There's a scene near the end of The Kids Are All Right that will always stick with me. Joni (Alice in Wonderland's Mia Wasikowska) is an 18-year-old freshman who's just been dropped off at college of by her parents, lesbian couple Nic (Annette Bening) and Jules (Julianne Moore), and her 15-year-old brother Laser (Josh Hutcherson). She's asked for a moment alone in her dorm room, but is surprised and slightly panicked when she steps into the hallway and finds that they've disappeared.
They're still somewhere on campus, of course, but that feeling is played so subtly and perfectly in this film that I know I'll always remember it. We all know what it's like to be connected to family, real or created, and we all know how scary it can seem when it's not there.
This movie is ingenious in conception and execution. It's about those two kids and their parents, and what happens when they seek out the sperm donor dad who contributed his genes to both of their moms. He turns out to be organic restaurateur Paul (Mark Ruffalo), a laidback, go-with-the-flow California dreamer that's never been married and is pretty much a big kid grown bigger.
I'm not sure if it's because I'm a laidback, big kid myself who's never been married, or because, as someone who was adopted, I look at family as all the people I've been lucky enough to connect with in my life...but I could easily relate to Paul's character, and found this unconventional (yet conventional) family extremely fascinating. It's interesting how Paul comes into the lives of this well-established unit and turns it upside down in ways humorous and heartbreaking, and always human.
Everyone in the film is flawed and believable, and the film does an amazing job showing how the slightest utterance, or misinterpreted conversation, can have devastating, stinging effects. Josh Hutcherson is perfectly cast as the sensitive teen athlete who's determined to meet, but is cautiously wary of his biological dad. Wasikowska is solid as the smart and perceptive Joni, named after Joni Mitchell. Shaggy Mark Ruffalo is ideal as the easy charmer who means well but hasn't reached full, mature adulthood. And Bening and Moore are both deserving Oscar contenders as the parents. Bening brings a distinct flair of lived-in authority to her role as the family's breadwinner, a workaholic doctor, and Moore is thoroughly engaging as her more relaxed landscape architect partner.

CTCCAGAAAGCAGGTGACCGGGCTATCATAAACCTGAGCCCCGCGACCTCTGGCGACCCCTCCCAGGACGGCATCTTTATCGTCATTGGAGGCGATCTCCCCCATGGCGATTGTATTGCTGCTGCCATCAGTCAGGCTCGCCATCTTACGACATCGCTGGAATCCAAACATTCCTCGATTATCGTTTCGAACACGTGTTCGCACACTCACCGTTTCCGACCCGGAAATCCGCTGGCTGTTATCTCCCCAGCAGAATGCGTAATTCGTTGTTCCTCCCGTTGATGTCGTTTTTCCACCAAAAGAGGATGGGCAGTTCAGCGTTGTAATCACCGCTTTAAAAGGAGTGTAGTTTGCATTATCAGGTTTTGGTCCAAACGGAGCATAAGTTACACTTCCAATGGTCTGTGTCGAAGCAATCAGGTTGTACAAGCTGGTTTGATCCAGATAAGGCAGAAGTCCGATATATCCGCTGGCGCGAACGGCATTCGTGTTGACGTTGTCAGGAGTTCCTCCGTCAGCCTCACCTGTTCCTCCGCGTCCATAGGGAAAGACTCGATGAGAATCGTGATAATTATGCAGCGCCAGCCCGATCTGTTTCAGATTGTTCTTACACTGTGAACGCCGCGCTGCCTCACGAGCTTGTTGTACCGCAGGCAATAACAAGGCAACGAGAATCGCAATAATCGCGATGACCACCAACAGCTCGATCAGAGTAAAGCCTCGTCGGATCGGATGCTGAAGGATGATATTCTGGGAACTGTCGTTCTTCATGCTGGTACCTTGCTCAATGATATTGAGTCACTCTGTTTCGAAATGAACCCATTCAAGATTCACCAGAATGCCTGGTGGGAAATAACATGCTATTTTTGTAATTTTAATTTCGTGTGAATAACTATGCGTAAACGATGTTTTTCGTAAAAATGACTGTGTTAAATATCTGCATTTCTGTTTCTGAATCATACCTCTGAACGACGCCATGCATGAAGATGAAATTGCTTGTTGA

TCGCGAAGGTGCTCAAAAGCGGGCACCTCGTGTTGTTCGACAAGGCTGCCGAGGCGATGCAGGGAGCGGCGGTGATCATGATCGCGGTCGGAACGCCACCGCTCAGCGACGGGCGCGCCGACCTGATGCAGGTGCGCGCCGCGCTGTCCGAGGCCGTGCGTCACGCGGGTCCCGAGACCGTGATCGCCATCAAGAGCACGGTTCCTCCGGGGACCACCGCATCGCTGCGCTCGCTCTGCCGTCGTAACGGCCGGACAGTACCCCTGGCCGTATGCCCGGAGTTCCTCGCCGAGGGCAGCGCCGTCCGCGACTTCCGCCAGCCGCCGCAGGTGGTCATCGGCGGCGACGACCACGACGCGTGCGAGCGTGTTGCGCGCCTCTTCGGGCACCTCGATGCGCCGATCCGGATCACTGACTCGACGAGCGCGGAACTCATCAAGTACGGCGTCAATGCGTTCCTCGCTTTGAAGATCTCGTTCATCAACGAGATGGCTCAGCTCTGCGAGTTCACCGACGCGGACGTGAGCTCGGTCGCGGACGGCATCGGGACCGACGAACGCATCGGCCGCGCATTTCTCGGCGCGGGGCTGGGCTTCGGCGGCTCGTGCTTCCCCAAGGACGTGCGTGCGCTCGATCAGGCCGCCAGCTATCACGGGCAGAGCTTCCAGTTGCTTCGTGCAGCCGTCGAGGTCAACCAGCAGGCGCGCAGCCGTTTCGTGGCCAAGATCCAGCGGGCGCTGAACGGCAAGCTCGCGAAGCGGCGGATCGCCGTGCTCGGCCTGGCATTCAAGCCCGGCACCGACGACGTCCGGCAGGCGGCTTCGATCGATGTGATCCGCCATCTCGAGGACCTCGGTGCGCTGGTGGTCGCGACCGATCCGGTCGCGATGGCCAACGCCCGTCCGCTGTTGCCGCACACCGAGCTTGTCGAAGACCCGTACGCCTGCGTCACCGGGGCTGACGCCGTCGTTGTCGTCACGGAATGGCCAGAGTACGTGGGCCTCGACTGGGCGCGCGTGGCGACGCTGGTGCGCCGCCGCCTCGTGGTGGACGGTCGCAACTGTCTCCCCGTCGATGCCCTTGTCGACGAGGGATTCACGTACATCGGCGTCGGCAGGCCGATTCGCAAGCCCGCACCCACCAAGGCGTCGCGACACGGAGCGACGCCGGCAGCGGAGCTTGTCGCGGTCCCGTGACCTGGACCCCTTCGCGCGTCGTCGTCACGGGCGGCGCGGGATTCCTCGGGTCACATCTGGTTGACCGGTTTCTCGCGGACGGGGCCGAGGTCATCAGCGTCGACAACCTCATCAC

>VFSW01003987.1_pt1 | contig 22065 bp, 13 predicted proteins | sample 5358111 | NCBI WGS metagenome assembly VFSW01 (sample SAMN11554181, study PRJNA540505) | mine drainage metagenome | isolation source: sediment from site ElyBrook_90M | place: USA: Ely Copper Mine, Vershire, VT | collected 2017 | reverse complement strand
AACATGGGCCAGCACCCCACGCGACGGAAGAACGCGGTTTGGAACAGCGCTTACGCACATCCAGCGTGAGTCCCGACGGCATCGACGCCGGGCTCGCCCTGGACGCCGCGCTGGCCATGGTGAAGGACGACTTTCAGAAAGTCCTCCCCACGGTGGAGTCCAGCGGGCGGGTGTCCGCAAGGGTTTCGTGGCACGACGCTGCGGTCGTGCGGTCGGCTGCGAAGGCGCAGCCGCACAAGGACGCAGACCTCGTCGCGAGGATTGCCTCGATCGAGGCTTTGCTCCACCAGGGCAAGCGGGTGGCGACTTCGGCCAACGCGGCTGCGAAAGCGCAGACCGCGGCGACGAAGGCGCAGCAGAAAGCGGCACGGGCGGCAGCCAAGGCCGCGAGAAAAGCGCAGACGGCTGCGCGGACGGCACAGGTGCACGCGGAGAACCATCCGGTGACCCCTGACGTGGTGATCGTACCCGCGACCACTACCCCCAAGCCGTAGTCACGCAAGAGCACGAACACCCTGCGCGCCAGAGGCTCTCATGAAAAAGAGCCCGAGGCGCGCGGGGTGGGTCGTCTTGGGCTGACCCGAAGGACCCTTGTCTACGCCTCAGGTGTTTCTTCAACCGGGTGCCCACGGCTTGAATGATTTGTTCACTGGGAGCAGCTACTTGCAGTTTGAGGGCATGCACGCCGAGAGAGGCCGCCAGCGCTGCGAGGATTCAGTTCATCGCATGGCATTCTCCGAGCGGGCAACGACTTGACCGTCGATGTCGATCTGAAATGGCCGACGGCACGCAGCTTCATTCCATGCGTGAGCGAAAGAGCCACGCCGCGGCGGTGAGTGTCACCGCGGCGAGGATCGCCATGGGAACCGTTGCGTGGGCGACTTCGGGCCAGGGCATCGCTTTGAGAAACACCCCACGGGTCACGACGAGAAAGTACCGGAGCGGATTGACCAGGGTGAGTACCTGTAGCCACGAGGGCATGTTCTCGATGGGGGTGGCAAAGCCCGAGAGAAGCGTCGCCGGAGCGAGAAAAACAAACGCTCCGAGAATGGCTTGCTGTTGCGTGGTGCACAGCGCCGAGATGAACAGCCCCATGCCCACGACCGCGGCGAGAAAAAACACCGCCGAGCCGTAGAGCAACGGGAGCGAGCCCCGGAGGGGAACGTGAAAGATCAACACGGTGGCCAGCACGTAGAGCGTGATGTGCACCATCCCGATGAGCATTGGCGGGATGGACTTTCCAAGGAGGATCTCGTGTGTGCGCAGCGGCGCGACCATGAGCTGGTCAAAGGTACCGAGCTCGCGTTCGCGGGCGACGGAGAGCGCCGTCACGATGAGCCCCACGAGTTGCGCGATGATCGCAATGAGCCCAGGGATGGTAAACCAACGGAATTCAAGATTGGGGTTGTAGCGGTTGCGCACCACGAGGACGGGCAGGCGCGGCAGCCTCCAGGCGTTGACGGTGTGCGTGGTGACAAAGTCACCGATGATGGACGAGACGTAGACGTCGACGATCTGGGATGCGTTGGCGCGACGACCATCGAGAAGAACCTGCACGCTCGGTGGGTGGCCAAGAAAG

The movie feels like real life in the best sense. These are people you'll recognize because they make the same mistakes, and have the same emotional ups and downs that we all have over the course of our lives. The trailers have played up the film's humor as the new dad makes inroads with the family, but that's really just a part of the story. What lingers in your head and heart is the care and authenticity the actors, and director-co-writer Lisa Cholodenko and her team have poured into this project. It will make you laugh and cry, and is easily one of the best movies released this summer.